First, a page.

UPC EETAC Bachelor's Degree in Telecommunications Systems and in Network Engineering EEL


Lecture 1

Chapter III: Introduction to microcontrollers. L9: µC basics and digital I/O

[P9] Description of microcontroller architecture. 



3.1. Microcomputer architecture

3.1.1. Microprocessor (µP). Basics

3.1.2. Microcontroller (µC), RAM, ROM, I/O


Fig. 1. The idea of microcontroller (or microcomputer) integrating a microprocessor, program and data memnories and many dedicated peripherals (or subsystems) in a single chip (picture ref.)

3.1.3. Harvard – Von Neumann architectures

Harvard architecture is used by Microchip PIC and AVR devices. Von Neumann is used by Intel 8051 microcontrollers.


Fig. 2. Harvard architecture has separated buses for program and data memories.

3.1.4. PIC18F4520 chip architecture 8-bit microcontrollers from Microchip. The architecture of the PIC18F family

3.1.5. Microchip: PIC16F877A, ATmega8535, ATmega328P (the one used in Arduino boards)

Arduino platform (optional) is based on another microcontroller (ATmega328P) that has become very well known, so that you can program it using "*.ino" source files and its development environment, or instead using "*.c" files and Microchip MPLABX IDE. At the EETAC we have acquired the academic cloud license to simulate Arduino boards and applications in Proteus. Hence, you are invited to try your own projects. At Proteus unit there is a project sample.


3.1.6. Low-level assembly and high-level C languages

High level C language  is prefered over the assembler language because most of the hardware details of the micrcontroller remain hidden for a beginner user. Read from books in the library. For instance, this Chapter 1 in the Wilmshurst, Tim, Designing Embedded Systems with PIC Microcontrollers, Newnes, 2010. Available as an eBook at the UPC library.

More materials  to examine: (1) (2) (3) (4) (5), etc. etc. 


3.2. Other µC families and chips

3.2.1. Texas Instruments

3.2.2. Renesas

3.2.3. NXP

3.2.4. STMicroelectronics

3.2.5. Infineon (Cypress)


3.3. EDA tools for developing and testing

3.3.1. Microchip integrated development environment (IDE) MPLAB X>

3.3.2. C compiler XC8

3.3.3. Proteus VSM as the virtual laboratory simulation tool.


3.4. Digital I/O. Combinational circuits in C

3.4.1. Specifications Truth table, symbol, timing diagram Hardware-software diagram and software organisation Software organisation: setup, main loop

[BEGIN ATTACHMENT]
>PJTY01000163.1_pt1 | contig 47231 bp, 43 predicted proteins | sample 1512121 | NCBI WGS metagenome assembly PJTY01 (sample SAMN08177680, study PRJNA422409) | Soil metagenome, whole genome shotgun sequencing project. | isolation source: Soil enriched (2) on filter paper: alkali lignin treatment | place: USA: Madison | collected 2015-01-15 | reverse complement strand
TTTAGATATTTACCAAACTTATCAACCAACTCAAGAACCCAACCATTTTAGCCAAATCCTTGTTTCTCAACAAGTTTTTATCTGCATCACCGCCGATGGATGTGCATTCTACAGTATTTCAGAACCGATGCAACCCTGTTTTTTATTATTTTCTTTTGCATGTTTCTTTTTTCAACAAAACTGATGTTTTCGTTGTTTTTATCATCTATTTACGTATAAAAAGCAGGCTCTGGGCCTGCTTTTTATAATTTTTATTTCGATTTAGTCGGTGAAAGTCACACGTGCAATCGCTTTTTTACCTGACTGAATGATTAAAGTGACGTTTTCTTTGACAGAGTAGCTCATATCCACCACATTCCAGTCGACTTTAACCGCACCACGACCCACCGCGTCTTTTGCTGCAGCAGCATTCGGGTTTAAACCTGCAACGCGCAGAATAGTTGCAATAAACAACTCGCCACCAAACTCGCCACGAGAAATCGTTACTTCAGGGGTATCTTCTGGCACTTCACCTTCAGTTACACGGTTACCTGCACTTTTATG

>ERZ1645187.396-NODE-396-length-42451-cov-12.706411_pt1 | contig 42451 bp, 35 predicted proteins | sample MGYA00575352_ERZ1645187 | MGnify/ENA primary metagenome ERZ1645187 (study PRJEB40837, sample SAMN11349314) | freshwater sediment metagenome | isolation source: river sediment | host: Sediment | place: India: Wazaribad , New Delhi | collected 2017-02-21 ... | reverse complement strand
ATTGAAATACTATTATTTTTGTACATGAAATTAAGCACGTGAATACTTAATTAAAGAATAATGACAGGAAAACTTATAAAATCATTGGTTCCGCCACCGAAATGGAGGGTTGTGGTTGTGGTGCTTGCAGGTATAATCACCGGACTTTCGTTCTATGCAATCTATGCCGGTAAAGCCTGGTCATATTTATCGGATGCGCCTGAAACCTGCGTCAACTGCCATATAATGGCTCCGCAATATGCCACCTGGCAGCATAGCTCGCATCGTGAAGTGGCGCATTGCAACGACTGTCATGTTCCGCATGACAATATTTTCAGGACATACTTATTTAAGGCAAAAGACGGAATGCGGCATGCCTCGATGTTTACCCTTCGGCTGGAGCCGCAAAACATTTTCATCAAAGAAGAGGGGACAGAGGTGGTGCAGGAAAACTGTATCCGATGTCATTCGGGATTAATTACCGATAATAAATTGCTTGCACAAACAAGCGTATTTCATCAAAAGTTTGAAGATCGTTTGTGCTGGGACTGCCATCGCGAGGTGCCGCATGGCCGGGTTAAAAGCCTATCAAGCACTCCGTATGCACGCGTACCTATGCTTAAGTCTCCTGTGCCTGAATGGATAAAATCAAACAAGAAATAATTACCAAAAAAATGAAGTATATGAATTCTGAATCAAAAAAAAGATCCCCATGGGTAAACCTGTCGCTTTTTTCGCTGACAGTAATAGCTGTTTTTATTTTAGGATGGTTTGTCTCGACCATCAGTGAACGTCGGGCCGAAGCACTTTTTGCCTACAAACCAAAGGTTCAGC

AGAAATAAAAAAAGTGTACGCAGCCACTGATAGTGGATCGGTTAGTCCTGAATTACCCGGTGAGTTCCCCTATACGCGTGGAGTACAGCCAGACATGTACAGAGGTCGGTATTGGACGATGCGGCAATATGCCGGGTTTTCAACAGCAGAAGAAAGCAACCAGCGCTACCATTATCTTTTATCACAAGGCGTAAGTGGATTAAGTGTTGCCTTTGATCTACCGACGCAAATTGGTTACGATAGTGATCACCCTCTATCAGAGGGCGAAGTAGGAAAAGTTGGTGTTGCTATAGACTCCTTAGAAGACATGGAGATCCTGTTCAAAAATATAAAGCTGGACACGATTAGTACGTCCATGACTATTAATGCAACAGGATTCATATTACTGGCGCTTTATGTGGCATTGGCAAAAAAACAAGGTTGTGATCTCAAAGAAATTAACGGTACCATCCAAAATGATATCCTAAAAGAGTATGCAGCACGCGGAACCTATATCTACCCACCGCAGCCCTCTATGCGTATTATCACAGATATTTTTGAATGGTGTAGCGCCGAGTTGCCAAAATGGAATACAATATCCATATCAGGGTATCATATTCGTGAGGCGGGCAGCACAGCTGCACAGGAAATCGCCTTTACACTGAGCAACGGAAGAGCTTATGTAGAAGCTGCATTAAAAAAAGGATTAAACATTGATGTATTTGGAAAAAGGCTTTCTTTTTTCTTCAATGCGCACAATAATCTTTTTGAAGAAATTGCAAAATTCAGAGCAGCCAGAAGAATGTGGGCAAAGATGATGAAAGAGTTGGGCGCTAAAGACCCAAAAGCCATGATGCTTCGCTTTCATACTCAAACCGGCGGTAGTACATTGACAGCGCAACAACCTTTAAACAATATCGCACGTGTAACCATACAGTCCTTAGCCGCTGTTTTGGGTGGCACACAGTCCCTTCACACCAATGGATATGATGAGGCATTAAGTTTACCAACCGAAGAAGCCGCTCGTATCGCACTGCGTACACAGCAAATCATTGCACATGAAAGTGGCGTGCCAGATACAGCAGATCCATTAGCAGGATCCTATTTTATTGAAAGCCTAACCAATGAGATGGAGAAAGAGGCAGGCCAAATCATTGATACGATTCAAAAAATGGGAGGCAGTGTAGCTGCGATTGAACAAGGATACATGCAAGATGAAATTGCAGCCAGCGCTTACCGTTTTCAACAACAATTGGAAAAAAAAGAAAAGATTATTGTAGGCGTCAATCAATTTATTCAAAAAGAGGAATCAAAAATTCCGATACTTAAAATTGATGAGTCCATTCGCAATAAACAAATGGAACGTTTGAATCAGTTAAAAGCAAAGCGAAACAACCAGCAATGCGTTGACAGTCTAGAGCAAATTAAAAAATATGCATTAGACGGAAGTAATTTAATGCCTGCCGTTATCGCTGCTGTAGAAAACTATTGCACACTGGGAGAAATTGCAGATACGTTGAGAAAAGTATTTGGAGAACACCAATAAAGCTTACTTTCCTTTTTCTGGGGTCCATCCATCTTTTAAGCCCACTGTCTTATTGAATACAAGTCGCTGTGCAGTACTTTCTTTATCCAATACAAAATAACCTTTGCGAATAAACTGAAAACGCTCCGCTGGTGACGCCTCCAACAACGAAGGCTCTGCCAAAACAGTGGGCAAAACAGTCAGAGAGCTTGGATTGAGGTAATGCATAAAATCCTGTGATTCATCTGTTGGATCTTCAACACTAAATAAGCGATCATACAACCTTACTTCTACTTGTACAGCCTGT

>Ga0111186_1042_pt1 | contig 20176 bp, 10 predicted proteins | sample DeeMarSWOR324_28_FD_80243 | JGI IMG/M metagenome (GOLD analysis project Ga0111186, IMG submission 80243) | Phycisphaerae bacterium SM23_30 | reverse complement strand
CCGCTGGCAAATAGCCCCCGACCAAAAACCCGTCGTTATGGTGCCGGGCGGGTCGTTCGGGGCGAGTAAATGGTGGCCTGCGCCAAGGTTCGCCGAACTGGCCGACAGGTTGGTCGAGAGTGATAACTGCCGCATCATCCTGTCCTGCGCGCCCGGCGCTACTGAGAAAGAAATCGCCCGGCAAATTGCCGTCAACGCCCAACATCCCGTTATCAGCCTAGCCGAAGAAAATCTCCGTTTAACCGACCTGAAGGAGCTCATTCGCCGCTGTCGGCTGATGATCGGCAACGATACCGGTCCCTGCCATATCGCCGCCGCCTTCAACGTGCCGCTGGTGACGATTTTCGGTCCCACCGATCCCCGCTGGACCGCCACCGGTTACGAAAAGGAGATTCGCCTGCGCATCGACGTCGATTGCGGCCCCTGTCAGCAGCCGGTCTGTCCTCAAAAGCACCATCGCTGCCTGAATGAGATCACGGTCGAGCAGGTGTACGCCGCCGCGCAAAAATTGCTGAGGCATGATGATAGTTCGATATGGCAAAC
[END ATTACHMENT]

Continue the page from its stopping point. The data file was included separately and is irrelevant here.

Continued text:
Analysis of P9 highlighted project on the design of 1-digit BCD adder (Adder_BCD_1digit). What is BCD data, why an error signal, what algoritm allow us to add in BCD using components such Adder_4bit in P3?. Can you infer the circuit using a plan C2 as in P3 using Adder_4bit components? How such circuit is translated not now into VHDL but into C language?

Lecture 2

Basic I/O. Planning projects: general organisation of hardware and software.

 [P9]  Hardware circuit, init_system()


3.4.2. Planning Hardware schematic Connecting switches and buttons Oscillator (OSC) and reset (MCLR_L) circuits Interfacing LED Tri-state logic gates and wire bi-directionality. Bus concept.

The idea of tri-state gates and bidirectional wires and buses. Software program RAM variables init_system(): I/O port pin configuration register (TRIS).


Our goal: How to configure a port pin as input or as output. TRIS data direction register. 


Lecture 3

Basic I/O. Poll/read input values


[01/12] read_inputs()

Our goal: How to poll/capture/read input port pins?

Mask, clean, shift and organise bits in convenient RAM variables. How to convert electrical signals, voltages and currents into RAM variables? Bitwise logic operations (AND, OR, XOR, NOT, SHIFT)

 Bitwise operations. This is an example on how to read/poll/capture a signal connected to a uC pin and convert it into a convenient RAM variable. The concept of samping an input at a given CLK active edge is a more complex concept to be explained later on.


Lecture 4

Basic I/O. Write pin values

[P9 truth_table(), write_outputs()

[01/12] truth_table(), behavioural description, algorithm

The same algorith and ideas presented in Chapter 1: plan B, behavioural truth table interpretation. write_outputs()

Our goal: How to inferface RAM memory bits to output pins? From internal RAM variables, write to output pins in a single instruction without modifying data available in pins of no interest. Bitwise logic operations (AND, OR, XOR, NOT, SHIFT)

 Bitwise operations. These are examples on how to write (1) - (2) a RAM variable to a port pin.


Thus, once again, you see how the same entity can be yet designed using another method in the list: implementing logic functions using microcontrollers and software programing (method 9).

Questionnaire on P5- P6 - P7 -P8  (30 min.)